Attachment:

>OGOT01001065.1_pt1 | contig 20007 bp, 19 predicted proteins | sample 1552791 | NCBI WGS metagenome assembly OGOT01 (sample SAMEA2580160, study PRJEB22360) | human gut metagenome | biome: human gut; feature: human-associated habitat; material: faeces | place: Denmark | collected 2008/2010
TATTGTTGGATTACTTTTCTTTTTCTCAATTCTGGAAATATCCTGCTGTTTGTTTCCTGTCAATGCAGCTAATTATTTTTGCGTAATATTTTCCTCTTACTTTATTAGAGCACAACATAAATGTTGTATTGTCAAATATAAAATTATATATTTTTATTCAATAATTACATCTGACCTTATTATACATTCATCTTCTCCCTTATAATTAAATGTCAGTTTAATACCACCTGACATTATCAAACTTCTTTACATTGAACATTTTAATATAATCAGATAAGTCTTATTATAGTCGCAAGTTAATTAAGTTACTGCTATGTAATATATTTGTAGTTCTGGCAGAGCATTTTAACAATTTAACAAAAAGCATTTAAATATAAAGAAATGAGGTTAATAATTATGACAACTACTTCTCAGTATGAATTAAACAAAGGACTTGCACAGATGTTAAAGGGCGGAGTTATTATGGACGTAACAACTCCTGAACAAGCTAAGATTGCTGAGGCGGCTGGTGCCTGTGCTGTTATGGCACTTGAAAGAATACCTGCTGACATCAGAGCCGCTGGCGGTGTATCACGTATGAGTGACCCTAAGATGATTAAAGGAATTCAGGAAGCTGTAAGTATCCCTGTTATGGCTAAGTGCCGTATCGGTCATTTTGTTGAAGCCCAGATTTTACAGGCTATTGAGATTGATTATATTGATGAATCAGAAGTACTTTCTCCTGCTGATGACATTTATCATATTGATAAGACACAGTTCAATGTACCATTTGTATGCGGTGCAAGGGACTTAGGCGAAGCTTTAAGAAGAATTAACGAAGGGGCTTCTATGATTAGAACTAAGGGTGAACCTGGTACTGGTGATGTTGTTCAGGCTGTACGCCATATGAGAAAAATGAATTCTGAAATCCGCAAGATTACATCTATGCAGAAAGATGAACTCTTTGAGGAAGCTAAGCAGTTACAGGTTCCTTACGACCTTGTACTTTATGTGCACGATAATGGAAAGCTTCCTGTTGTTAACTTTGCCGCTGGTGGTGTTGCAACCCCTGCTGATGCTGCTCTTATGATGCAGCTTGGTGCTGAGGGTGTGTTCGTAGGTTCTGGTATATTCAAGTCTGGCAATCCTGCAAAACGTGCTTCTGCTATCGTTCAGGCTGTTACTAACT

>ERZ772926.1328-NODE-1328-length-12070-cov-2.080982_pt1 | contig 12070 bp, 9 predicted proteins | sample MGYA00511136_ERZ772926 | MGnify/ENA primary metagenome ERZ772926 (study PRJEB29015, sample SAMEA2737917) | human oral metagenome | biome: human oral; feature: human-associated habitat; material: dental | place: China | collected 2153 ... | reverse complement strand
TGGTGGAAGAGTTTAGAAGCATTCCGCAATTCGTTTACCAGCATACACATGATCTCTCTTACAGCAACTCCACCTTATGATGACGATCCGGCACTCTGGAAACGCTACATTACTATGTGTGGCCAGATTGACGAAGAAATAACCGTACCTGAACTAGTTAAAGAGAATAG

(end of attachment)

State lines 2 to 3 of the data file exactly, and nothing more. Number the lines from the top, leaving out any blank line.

TATTGTTGGATTACTTTTCTTTTTCTCAATTCTGGAAATATCCTGCTGTTTGTTTCCTGTCAATGCAGCTAATTATTTTTGCGTAATATTTTCCTCTTACTTTATTAGAGCACAACATAAATGTTGTATTGTCAAATATAAAATTATATATTTTTATTCAATAATTACATCTGACCTTATTATACATTCATCTTCTCCCTTATAATTAAATGTCAGTTTAATACCACCTGACATTATCAAACTTCTTTACATTGAACATTTTAATATAATCAGATAAGTCTTATTATAGTCGCAAGTTAATTAAGTTACTGCTATGTAATATATTTGTAGTTCTGGCAGAGCATTTTAACAATTTAACAAAAAGCATTTAAATATAAAGAAATGAGGTTAATAATTATGACAACTACTTCTCAGTATGAATTAAACAAAGGACTTGCACAGATGTTAAAGGGCGGAGTTATTATGGACGTAACAACTCCTGAACAAGCTAAGATTGCTGAGGCGGCTGGTGCCTGTGCTGTTATGGCACTTGAAAGAATACCTGCTGACATCAGAGCCGCTGGCGGTGTATCACGTATGAGTGACCCTAAGATGATTAAAGGAATTCAGGAAGCTGTAAGTATCCCTGTTATGGCTAAGTGCCGTATCGGTCATTTTGTTGAAGCCCAGATTTTACAGGCTATTGAGATTGATTATATTGATGAATCAGAAGTACTTTCTCCTGCTGATGACATTTATCATATTGATAAGACACAGTTCAATGTACCATTTGTATGCGGTGCAAGGGACTTAGGCGAAGCTTTAAGAAGAATTAACGAAGGGGCTTCTATGATTAGAACTAAGGGTGAACCTGGTACTGGTGATGTTGTTCAGGCTGTACGCCATATGAGAAAAATGAATTCTGAAATCCGCAAGATTACATCTATGCAGAAAGATGAACTCTTTGAGGAAGCTAAGCAGTTACAGGTTCCTTACGACCTTGTACTTTATGTGCACGATAATGGAAAGCTTCCTGTTGTTAACTTTGCCGCTGGTGGTGTTGCAACCCCTGCTGATGCTGCTCTTATGATGCAGCTTGGTGCTGAGGGTGTGTTCGTAGGTTCTGGTATATTCAAGTCTGGCAATCCTGCAAAACGTGCTTCTGCTATCGTTCAGGCTGTTACTAACT

>ERZ772926.1328-NODE-1328-length-12070-cov-2.080982_pt1 | contig 12070 bp, 9 predicted proteins | sample MGYA00511136_ERZ772926 | MGnify/ENA primary metagenome ERZ772926 (study PRJEB29015, sample SAMEA2737917) | human oral metagenome | biome: human oral; feature: human-associated habitat; material: dental | place: China | collected 2153 ... | reverse complement strand